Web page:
The Power of Cognitive Security

| February 26, 2019

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In today's threat landscape, why do we need a "cognitive" security operations center? Denis Kennelly of IBM Security defines the term and makes the case for taking action. In a video interview at RSA Conference 2017, Kennelly also discusses: How security professionals are using cognitive tools; The premise behind IBM's cognitive security platform;  The latest on Waston for cybersecurity.

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ISSGLOBAL

ISSGLOBAL Security & Network Integration team helps protect your network infrastructure from internal and external threats. Our security consultants bring a blend of real-world experience, technical aptitude and broad industry knowledge to every project. Using a customized approach and proven methodologies, our experts assess the security of your network to ensure a thorough analysis and testing of your network security policies, processes and controls.

OTHER ARTICLES

A Closer Look at the Microsoft Exchange Server Cyberattacks

Article | May 13, 2021

We recently posted an article that highlighted the high-profile Microsoft Exchange hack that impacted hundreds of thousands of organizations across the globe. (This article offered some recommendations on how this could have been avoided as well as a special three-month offer to help any company who may have been affected.) Since this cyber attack, even more details are emerging. For example, the White House recently urged victims to quickly patch applications and systems and pushed for them to do it as quickly as possible. One senior administration official emphasized that the window to update these systems could be measured in hours, not even days.

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Delivering on the promise of security AI to help defenders protect today’s hybrid environments

Article | February 20, 2020

Technology is reshaping society – artificial intelligence (AI) is enabling us to increase crop yields, protect endangered animals and improve access to healthcare. Technology is also transforming criminal enterprises, which are developing increasingly targeted attacks against a growing range of devices and services. Using the cloud to harness the largest and most diverse set of signals – with the right mix of AI and human defenders – we can turn the tide in cybersecurity. Microsoft is announcing new capabilities in AI and automation available today to accelerate that change. Cybersecurity always comes down to people – good and bad. Our optimism is grounded in our belief in the potential for good people and technology to work in harmony to accomplish amazing things. After years of investment and engineering work, the data now shows that Microsoft is delivering on the potential of AI to enable defenders to protect data and manage risk across the full breadth of their digital estates.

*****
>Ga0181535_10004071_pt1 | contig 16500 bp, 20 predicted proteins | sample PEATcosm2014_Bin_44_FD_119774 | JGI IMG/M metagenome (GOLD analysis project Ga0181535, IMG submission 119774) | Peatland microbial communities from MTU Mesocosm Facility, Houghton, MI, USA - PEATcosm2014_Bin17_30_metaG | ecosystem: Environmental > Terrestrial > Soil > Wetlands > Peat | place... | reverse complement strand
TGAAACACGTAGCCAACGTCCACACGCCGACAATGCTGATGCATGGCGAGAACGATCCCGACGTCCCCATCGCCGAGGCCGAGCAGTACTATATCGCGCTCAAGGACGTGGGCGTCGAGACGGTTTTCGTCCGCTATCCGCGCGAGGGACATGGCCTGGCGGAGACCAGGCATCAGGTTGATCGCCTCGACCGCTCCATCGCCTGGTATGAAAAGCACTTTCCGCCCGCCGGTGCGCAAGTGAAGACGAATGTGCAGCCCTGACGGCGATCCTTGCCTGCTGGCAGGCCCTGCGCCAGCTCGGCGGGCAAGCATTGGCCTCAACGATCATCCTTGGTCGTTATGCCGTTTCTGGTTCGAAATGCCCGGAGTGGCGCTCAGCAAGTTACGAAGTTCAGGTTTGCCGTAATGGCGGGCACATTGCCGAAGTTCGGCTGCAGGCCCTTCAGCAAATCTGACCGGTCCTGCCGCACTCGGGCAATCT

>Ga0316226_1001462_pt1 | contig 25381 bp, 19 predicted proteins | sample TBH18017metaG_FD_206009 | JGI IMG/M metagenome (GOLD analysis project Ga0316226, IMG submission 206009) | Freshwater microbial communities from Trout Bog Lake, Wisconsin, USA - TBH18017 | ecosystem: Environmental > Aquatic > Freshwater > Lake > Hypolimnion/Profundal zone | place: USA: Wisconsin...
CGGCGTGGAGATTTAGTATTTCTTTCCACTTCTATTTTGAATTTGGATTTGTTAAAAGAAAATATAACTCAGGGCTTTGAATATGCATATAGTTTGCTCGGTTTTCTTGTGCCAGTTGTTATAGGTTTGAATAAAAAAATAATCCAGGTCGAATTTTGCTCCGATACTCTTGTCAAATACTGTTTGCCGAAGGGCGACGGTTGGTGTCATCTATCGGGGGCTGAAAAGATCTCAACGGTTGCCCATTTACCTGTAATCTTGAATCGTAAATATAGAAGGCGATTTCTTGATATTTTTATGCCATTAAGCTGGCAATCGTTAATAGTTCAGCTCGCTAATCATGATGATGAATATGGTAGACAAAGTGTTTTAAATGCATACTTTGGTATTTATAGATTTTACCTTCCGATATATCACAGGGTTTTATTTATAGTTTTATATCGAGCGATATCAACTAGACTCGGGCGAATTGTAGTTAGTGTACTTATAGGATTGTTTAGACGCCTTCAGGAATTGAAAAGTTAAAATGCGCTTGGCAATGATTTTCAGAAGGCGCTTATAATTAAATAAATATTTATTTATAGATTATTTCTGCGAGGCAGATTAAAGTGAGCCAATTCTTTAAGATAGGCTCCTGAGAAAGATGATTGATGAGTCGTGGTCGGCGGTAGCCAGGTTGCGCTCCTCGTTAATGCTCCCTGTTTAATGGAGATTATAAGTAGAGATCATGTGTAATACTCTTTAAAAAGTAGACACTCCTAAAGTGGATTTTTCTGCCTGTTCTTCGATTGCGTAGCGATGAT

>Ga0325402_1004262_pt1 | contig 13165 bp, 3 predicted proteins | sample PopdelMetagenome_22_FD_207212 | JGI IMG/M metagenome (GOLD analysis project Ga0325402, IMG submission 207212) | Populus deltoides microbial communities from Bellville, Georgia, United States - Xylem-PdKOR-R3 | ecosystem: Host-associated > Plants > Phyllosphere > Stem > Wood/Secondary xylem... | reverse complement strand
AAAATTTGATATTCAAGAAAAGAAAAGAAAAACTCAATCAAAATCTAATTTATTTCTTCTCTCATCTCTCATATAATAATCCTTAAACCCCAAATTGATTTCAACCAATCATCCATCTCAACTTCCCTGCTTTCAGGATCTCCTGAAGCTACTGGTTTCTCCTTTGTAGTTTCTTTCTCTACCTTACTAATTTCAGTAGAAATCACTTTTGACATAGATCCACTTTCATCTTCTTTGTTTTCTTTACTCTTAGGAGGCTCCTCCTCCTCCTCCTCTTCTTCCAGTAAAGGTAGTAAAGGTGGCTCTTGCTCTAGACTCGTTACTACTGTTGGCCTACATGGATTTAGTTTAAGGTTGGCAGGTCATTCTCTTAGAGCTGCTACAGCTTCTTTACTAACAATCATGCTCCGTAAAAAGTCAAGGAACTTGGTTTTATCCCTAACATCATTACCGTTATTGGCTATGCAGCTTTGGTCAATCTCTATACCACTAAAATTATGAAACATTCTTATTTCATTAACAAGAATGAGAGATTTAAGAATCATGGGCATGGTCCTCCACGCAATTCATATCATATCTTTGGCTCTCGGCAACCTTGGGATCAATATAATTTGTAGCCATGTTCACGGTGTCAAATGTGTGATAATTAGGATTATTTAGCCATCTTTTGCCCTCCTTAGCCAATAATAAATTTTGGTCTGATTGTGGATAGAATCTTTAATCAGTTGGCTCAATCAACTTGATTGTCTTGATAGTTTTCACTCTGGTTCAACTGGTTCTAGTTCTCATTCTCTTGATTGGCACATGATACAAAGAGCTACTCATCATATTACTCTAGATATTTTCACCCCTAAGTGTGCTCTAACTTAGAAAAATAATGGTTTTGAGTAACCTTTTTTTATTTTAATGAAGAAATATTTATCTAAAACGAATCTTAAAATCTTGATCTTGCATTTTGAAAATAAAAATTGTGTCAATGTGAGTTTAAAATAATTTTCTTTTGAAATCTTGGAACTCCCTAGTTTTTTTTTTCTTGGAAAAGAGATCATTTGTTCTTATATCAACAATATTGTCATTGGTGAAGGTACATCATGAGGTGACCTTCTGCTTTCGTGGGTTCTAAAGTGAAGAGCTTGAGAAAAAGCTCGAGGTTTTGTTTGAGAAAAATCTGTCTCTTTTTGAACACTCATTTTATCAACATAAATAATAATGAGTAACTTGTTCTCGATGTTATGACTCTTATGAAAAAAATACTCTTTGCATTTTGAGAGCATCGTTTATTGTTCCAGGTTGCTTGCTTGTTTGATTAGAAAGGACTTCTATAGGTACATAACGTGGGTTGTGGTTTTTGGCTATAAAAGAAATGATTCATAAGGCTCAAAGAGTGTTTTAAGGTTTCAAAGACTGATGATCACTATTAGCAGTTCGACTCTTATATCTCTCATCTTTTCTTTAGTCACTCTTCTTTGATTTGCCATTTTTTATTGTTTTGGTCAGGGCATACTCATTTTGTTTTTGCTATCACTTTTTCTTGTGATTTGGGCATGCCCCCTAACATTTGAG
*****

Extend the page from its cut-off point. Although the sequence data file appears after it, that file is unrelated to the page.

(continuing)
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Wormable, Unpatched Microsoft Bug Threatens Corporate LANs

Article | March 11, 2020

Microsoft is warning on a wormable, unpatched remote code-execution vulnerability in the Microsoft Server Message Block protocol – the same protocol that was targeted by the infamous WannaCry ransomware in 2017.The critical bug (CVE-2020-0796) affects Windows 10 and Windows Server 2019, and was not included in Microsoft’s Patch Tuesday release this week. The bug can be found in version 3.1.1 of Microsoft’s SMB file-sharing system. SMB allows multiple clients to access shared folders and can provide a rich playground for malware when it comes to lateral movement and client-to-client infection. This was played out in version 1 of SMB back in 2017, when the WannaCry ransomware used the NSA-developed EternalBlue SMB exploit to self-propagate rapidly around the world.

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What is Ransomware and What You Need to Know to Stay Safe?

Article | March 5, 2020

While there may be more than 1 billion pieces of malware prowling the internet for a chance to infect victims, one particular piece of nastiness has been inflicting financial losses and security headaches for years.Known as ransomware, its sole purpose is to block access to computer systems or files until the victim pays a ransom. These ransom demands fluctuate wildly, from the equivalent of a couple of hundred dollars to several hundred thousand. In the simplest terms, ransomware is a piece of malicious software that prevents users from using their devices or accessing their personal or important files, unless a sum of money is paid. Payment is usually demanded in cryptocurrency, such as Monero or Bitcoin. Victims are told to purchase these digital assets and then transfer them to the attackers.

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Spotlight

ISSGLOBAL

ISSGLOBAL Security & Network Integration team helps protect your network infrastructure from internal and external threats. Our security consultants bring a blend of real-world experience, technical aptitude and broad industry knowledge to every project. Using a customized approach and proven methodologies, our experts assess the security of your network to ensure a thorough analysis and testing of your network security policies, processes and controls.

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